This is a letter from Margaret Todd then aged 85 and living in South Africa.

August 8, 1944, Gruisrand, c/- De La Ray Venter?, Colesberg, South Africa.

My dear niece,

Thanks for your nice letter and all the news. So pleased your dear father is with you; fancy him 83, how the years speed past. If God spares me till October, I will be 86 but really I am getting very shaky and stiff and our winter has been so cold, only we are very comfortable. My grand daughter and her husband are good as they visit me and never interfered with us. Our (or their) boy certainly is a treat and growing so fast and bonny. He has a Negro(?) boy to look after him and his name is Nit (?) and is good to Booty (?). He loves to play with the Negro (?). I tell him they are dirty; he says they are Kaffirs, not Negros.  Well, he has another pig and nine little ones and he wants to sell some of them; he is a little warrior. He goes to the phone and rings up his uncle and if the line is engaged, he says, “well, I will wait”. He does not care for the wireless. So your little ones are all getting big. Yes, dear Bella, it’s wonderful how the young grow up. The Castle Douglas ones are much the same, Aunty Dan is very feeble but she has a nice chair and a good housekeeper to look after and my brother which means a lot. Aunty Gracie and her husband live not far away, so they often go in and see them and I get the news which means a lot to me. If we had rain how different the farm would look. Our poultry are doing very badly, eggs are getting cheaper but they are 3s/3 (?). Dan tells me in Castle Douglas our fruit trees are all budding and the plum trees looking so bonnie. Auntie Lizzie in the States lost her husband in January. She has gone to live with her daughter (Norah Keegan) who is married to a doctor. So there is nothing but ups and downs in this weary, wicked world. Now, dear, I shall draw my scribble to a close; my fingers get cramped. I have given up knitting for the soldier boys. Have done 30 pairs since start of January so I have done not so bad. Tell Uncle I am sure he is happy on the farm, it’s a nice, quiet life now dear and with yourself. Love to one and all of your from your old Aunty Maggie.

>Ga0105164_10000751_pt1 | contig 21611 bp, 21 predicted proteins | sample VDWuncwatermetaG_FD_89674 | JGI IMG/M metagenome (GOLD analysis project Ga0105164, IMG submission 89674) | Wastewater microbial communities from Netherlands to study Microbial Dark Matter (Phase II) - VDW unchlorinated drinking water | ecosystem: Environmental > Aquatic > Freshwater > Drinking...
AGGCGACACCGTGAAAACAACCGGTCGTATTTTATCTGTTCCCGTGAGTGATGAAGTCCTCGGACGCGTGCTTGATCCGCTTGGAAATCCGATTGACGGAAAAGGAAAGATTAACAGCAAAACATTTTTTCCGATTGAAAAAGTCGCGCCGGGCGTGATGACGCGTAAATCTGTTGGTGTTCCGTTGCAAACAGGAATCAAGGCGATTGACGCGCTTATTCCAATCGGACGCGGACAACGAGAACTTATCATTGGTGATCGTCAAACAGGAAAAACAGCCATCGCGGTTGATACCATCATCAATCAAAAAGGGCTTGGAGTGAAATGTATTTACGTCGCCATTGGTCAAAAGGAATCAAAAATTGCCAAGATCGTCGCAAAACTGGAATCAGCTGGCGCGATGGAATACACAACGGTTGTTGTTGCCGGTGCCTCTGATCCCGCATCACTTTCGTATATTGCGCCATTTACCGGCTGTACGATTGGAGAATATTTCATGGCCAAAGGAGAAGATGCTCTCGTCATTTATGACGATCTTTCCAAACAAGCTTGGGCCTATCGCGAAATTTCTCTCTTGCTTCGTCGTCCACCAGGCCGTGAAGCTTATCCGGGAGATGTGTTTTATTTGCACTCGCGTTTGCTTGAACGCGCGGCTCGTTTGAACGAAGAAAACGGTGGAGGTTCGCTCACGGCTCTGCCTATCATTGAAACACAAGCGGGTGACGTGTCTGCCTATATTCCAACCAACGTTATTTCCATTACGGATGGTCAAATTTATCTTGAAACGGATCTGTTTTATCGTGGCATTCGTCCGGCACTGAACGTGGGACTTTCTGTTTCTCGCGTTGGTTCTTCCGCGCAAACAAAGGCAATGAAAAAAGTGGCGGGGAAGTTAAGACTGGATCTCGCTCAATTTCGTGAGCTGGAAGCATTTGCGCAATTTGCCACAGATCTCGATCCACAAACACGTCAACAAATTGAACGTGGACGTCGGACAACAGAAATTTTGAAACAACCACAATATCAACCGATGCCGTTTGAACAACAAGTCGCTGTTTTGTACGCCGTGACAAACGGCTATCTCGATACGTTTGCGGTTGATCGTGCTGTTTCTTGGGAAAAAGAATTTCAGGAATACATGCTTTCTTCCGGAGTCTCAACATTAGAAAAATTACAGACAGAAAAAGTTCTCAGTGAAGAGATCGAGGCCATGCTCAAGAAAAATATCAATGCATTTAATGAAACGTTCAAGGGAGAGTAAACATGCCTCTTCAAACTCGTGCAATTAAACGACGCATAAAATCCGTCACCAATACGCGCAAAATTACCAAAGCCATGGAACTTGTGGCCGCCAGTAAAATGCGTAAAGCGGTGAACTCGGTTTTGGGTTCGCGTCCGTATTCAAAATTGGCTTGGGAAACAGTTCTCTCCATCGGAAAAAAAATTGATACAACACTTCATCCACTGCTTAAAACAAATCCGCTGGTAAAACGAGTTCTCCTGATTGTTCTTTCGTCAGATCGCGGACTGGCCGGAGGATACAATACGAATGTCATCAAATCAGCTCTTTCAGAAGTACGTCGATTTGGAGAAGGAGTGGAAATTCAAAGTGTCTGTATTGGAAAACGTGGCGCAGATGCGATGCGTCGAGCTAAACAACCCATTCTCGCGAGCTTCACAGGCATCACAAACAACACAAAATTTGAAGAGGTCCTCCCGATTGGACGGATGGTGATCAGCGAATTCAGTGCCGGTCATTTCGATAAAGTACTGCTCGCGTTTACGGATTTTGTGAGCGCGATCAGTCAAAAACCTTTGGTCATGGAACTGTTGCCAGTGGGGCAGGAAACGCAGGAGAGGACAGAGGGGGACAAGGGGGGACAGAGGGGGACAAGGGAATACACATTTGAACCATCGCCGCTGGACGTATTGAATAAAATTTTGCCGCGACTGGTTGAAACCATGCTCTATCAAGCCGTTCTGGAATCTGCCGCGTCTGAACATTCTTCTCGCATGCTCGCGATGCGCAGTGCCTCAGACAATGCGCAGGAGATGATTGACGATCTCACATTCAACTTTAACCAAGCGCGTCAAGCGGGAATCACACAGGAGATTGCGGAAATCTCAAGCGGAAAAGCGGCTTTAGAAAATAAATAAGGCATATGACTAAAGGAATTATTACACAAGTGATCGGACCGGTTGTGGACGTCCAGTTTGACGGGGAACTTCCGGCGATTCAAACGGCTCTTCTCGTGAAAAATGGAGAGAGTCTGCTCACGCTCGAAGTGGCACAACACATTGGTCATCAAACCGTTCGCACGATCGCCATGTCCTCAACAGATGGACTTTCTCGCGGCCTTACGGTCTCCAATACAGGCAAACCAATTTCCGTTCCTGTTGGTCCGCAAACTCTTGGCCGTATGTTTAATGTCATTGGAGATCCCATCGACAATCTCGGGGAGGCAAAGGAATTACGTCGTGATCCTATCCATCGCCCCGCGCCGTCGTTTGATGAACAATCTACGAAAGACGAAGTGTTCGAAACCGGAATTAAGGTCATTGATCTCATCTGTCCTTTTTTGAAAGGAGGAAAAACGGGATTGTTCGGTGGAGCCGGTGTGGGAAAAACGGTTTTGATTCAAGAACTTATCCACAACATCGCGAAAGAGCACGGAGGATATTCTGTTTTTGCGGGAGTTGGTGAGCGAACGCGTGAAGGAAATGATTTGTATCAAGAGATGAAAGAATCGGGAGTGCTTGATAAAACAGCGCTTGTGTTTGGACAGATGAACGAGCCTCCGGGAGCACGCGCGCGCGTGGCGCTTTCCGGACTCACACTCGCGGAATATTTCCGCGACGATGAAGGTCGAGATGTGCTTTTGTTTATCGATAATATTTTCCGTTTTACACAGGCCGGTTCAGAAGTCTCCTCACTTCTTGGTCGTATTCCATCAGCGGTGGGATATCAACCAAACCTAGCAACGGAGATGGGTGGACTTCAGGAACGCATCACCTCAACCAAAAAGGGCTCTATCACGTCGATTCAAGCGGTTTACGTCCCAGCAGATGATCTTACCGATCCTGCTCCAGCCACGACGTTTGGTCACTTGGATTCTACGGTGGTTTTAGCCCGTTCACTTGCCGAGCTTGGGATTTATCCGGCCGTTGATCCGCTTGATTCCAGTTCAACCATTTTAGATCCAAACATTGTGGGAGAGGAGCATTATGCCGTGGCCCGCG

Oh, dear, I am sending your nice letter to Aunty Dan so she will see the news and she gets tired of writing; not like she used to be. Love from us all on the farm. We are all far apart and no word of this war ending. My grandson is in Nairobi, a smart fellow, he Sergeant?